Mar 01, 2017

Industry Positioning in Health Care

By Michael Caldwell

Industry Positioning in Health Care

Since the election of Donald Trump, we have been keenly focused on industry positioning within the healthcare sector. Between "repeal, replace, and repair," and the constant noise about drug pricing, we thought it worthwhile to review the areas within each industry where we expect to find good investment ideas in the new Trump world.

Exhibit 1: US Google Interest for “Obamacare”


Therapeutics: Strong data, Severe disease, and Limited competition

While noise around drug pricing has persisted for well over a year now, we still think the drug industry is fertile ground for investing. The consensus view seems to be that drug pricing in the United States will not move toward the socialized systems present elsewhere in the world. However, we are cautious that the status quo may shift more than the consensus expects. As a result, we continue to focus on investments where companies clearly differentiate the quality of their drugs through robust data, generated from well-designed clinical trials. Further, we focus on diseases where data matters to prescribing patterns, and where competition is limited, thus preventing excessive risk that companies will be forced to compete on price. This formula has worked in the past and may be the best way to insulate companies from broad-based pricing pressure, should it emerge.

*Medical Devices: * Data Increasingly Matters

Hospitals have aggressively acquired their physician practice referral channels and outpatient facilities for discharged patients. This long-term trend has meaningfully increased hospital purchasing power as the primary buyer of medical devices. In response, medical device companies have sought scale to enable them to compete effectively in an environment where hospitals are reducing the number of vendors used.

While this trend of vendor consolidation seems to favor only the largest device companies, hospitals are unable to eliminate vendors that offer differentiated medical devices that save lives, reduce costs, and are essential for certain procedures. Similar to our approach in therapeutics, we are focused on investing in these differentiated devices. Since most device companies do not generate much data, let alone randomized data, those that do have been, and should continue to be successful in competing with their larger peers.

*Diagnostics: * Disruptive Technology and Strategies

Diagnostics companies often struggle to capture the economic value they create. Low barriers to competition have reduced the advantage of innovative players to the point where the industry has become dominated by a few large players who can afford to fast-follow any innovation and then win with scale. In this environment, companies with diagnostics that are able to construct defensible technological, regulatory, or channel barriers are the ones most likely to succeed. For example, a strategy that we think is particularly effective is one where a new diagnostic enables prescribing physicians to capture value that they were otherwise giving away to a third party. This “channel disruption” does not always work, but with the right team, the right product, and customers looking to increase their value, this strategy can be powerful.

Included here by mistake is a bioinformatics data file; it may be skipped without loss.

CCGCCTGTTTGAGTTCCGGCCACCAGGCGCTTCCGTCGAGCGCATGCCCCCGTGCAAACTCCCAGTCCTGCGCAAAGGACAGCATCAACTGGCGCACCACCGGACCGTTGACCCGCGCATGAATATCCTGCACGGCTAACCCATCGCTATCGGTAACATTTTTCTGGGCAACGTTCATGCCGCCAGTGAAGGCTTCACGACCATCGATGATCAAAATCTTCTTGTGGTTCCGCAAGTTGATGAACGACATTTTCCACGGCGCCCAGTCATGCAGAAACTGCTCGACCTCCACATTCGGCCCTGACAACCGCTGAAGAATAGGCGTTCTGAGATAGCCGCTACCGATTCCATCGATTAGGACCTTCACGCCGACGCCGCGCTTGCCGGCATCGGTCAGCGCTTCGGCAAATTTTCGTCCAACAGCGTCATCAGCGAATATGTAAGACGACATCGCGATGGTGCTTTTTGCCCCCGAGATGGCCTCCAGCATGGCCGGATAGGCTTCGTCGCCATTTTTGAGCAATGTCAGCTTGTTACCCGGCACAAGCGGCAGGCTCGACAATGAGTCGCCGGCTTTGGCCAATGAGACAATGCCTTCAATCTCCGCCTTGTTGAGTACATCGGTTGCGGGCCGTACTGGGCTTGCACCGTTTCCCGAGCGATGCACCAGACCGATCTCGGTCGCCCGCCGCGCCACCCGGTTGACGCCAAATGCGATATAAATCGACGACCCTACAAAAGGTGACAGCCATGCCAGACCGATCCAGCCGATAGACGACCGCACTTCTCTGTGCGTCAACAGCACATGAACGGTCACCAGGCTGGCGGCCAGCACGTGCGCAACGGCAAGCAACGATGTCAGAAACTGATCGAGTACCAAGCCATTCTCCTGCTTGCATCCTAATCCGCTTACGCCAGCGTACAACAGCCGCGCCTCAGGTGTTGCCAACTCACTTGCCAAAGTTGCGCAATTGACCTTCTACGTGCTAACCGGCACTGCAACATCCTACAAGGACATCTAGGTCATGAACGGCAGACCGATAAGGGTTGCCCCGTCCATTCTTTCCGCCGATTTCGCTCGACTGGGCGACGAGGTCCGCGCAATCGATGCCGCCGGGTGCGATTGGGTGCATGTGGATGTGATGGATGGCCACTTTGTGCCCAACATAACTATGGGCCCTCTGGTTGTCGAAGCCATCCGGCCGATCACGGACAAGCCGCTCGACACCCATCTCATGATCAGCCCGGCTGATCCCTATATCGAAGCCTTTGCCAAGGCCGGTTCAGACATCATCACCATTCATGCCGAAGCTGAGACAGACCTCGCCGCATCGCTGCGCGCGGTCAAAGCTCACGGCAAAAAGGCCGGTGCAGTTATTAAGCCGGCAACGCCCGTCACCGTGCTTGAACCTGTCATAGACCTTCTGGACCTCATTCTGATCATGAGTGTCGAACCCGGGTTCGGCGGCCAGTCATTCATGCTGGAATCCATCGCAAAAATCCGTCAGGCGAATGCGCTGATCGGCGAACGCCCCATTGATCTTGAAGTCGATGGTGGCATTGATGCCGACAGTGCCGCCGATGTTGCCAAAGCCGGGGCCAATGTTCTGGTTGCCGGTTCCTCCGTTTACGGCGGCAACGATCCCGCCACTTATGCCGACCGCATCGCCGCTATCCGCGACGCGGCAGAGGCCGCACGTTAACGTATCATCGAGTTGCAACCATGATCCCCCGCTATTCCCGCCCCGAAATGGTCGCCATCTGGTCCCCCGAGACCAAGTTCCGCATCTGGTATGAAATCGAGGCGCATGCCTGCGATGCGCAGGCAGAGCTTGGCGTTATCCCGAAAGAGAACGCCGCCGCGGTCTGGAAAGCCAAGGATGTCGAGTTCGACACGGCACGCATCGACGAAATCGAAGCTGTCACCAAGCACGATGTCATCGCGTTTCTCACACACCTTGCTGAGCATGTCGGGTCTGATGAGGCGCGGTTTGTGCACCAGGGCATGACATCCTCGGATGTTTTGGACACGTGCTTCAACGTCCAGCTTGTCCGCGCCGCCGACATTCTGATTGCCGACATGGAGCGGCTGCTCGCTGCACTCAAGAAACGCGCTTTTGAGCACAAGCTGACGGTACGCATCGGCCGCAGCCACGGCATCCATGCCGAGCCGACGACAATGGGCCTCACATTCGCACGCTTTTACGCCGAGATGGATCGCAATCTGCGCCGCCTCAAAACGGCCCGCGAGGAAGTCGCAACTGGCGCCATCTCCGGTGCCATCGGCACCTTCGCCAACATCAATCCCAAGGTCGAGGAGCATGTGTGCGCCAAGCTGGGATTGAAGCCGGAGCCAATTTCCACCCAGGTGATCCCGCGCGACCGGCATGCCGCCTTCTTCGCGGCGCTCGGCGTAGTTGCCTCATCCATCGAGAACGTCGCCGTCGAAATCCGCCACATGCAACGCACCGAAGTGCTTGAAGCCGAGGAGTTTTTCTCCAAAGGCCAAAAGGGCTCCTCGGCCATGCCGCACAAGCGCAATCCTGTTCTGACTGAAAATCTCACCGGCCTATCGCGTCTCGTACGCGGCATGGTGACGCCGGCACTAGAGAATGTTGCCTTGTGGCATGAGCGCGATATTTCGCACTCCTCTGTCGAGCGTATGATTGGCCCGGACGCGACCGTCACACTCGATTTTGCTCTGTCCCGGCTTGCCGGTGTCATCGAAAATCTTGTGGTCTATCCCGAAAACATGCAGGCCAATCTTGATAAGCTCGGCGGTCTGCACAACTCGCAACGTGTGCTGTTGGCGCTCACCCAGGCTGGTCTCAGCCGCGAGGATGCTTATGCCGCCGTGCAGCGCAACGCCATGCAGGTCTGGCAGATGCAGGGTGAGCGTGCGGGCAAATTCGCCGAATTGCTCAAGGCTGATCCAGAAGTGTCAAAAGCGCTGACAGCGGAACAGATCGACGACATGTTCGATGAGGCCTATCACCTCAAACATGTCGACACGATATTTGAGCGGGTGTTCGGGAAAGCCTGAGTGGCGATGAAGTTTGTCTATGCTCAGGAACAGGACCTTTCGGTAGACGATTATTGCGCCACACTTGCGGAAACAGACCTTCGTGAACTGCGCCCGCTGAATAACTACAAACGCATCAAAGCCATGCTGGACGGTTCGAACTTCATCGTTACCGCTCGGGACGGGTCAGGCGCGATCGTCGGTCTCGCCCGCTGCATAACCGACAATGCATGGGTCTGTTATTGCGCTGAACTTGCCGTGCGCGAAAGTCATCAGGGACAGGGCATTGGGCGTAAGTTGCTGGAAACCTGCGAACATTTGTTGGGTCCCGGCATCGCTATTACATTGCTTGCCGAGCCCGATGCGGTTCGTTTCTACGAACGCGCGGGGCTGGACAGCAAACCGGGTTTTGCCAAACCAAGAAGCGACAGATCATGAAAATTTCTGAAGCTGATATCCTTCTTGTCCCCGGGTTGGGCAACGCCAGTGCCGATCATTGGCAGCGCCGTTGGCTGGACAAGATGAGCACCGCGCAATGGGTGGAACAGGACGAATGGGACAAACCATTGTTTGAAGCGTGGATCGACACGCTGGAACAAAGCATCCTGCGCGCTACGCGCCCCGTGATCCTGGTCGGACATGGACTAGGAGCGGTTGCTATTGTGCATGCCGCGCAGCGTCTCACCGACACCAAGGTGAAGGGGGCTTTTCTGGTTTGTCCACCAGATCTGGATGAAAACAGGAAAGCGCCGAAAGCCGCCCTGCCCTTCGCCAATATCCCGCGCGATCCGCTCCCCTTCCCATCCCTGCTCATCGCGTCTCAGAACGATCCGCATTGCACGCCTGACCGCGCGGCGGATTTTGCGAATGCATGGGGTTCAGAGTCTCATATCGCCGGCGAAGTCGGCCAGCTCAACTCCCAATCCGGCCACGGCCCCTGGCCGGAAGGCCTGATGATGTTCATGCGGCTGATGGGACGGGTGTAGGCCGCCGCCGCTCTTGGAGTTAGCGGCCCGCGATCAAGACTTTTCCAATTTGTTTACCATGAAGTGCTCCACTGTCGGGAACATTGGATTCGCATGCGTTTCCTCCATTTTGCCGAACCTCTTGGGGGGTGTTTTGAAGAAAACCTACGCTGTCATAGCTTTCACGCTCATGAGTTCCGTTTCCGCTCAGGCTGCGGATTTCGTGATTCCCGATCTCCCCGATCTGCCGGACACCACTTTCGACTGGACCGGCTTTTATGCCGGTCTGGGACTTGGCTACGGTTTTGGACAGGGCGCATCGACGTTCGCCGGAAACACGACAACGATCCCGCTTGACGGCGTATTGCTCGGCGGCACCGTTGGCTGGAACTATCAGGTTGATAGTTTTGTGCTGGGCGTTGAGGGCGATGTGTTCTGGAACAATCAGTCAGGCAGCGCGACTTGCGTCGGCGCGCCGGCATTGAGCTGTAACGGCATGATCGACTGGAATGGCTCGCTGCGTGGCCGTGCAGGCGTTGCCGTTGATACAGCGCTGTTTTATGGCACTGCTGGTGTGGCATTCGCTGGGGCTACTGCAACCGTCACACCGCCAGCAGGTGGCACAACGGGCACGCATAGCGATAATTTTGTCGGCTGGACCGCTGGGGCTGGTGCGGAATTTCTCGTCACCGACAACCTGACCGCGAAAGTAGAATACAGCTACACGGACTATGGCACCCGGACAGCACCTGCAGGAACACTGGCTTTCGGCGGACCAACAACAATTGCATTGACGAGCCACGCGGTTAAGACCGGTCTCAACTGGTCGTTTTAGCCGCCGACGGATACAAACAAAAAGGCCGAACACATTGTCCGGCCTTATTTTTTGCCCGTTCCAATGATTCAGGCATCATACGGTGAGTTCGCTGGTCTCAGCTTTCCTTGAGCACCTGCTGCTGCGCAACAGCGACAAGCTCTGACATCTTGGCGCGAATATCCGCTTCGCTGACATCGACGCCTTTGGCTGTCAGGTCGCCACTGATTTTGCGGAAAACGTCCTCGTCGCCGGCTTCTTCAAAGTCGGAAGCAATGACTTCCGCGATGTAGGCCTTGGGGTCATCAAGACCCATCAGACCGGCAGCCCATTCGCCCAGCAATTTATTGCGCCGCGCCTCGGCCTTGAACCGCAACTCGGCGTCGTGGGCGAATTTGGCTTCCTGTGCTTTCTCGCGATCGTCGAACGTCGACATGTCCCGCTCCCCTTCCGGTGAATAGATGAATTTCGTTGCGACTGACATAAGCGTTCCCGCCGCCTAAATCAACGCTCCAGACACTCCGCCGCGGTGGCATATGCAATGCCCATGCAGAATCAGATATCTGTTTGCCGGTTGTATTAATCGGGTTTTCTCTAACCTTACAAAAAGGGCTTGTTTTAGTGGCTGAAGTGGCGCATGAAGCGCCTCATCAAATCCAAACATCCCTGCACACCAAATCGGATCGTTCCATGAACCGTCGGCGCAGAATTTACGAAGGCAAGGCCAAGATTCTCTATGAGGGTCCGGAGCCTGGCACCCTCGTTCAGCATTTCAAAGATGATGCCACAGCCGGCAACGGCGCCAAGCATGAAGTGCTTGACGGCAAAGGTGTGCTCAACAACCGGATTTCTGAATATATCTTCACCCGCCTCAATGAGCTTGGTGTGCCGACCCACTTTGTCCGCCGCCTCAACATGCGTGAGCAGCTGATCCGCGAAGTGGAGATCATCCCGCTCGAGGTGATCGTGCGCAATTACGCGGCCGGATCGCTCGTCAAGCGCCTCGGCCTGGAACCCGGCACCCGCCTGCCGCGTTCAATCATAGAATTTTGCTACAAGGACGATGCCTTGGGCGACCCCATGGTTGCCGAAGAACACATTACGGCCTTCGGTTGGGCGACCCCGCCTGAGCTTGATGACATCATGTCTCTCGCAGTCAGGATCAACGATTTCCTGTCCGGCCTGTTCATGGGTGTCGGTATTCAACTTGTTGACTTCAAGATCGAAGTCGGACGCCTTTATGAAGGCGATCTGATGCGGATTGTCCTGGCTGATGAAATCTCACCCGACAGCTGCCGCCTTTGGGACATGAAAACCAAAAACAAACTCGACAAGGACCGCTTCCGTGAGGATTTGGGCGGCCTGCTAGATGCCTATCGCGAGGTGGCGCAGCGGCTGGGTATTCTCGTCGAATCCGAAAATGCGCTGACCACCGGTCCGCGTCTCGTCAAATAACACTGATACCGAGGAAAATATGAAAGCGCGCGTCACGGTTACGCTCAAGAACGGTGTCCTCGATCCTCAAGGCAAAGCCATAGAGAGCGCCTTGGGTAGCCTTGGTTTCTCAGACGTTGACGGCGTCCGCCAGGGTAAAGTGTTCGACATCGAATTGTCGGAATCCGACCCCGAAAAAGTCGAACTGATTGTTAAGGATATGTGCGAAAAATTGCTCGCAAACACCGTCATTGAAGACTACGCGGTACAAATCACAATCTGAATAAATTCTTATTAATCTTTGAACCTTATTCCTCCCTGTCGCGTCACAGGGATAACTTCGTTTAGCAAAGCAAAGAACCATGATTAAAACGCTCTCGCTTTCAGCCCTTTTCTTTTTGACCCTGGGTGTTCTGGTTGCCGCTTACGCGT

Healthcare Services: Efficiency-drivers Streamlining an Inefficient System

For a number of complex reasons, the delivery of healthcare is massively inefficient in the US. Although a large component of these inefficiencies are structural and can only be addressed by public policy changes, others can and often are addressed in the private sector. Companies that can reduce or remove some of the friction in the system have proven to be excellent investments in the past. For example, companies that help hospitals improve throughput via superior communication processes, while retaining quality, have been shown to have good return-on-investment for hospitals. These companies are then able to grow sustainably.

Companies harnessing these themes have historically shown the ability to generate value for patients, physicians, the healthcare system, and investors, and we expect them to continue doing so in an uncertain environment.

This information is not intended to provide investment advice. Nothing herein should be construed as a solicitation, recommendation or an offer to buy, sell or hold any securities, market sectors, other investments or to adopt any investment strategy or strategies. You should assess your own investment needs based on your individual financial circumstances and investment objectives. This material is not intended to be relied upon as a forecast or research. The opinions expressed are those of Driehaus Capital Management LLC (“Driehaus”) as of March 2017 and are subject to change at any time due to changes in market or economic conditions. The information has not been updated since March 2017 and may not reflect recent market activity. The information and opinions contained in this material are derived from proprietary and non-proprietary sources deemed by Driehaus to be reliable and are not necessarily all inclusive. Driehaus does not guarantee the accuracy or completeness of this informa­tion. There is no guarantee that any forecasts made will come to pass. Reliance upon information in this material is at the sole discretion of the reader.

About Michael Caldwell

Michael Caldwell is a portfolio manager and a senior analyst on the US Growth Equities Team with a focus on the health care sector.

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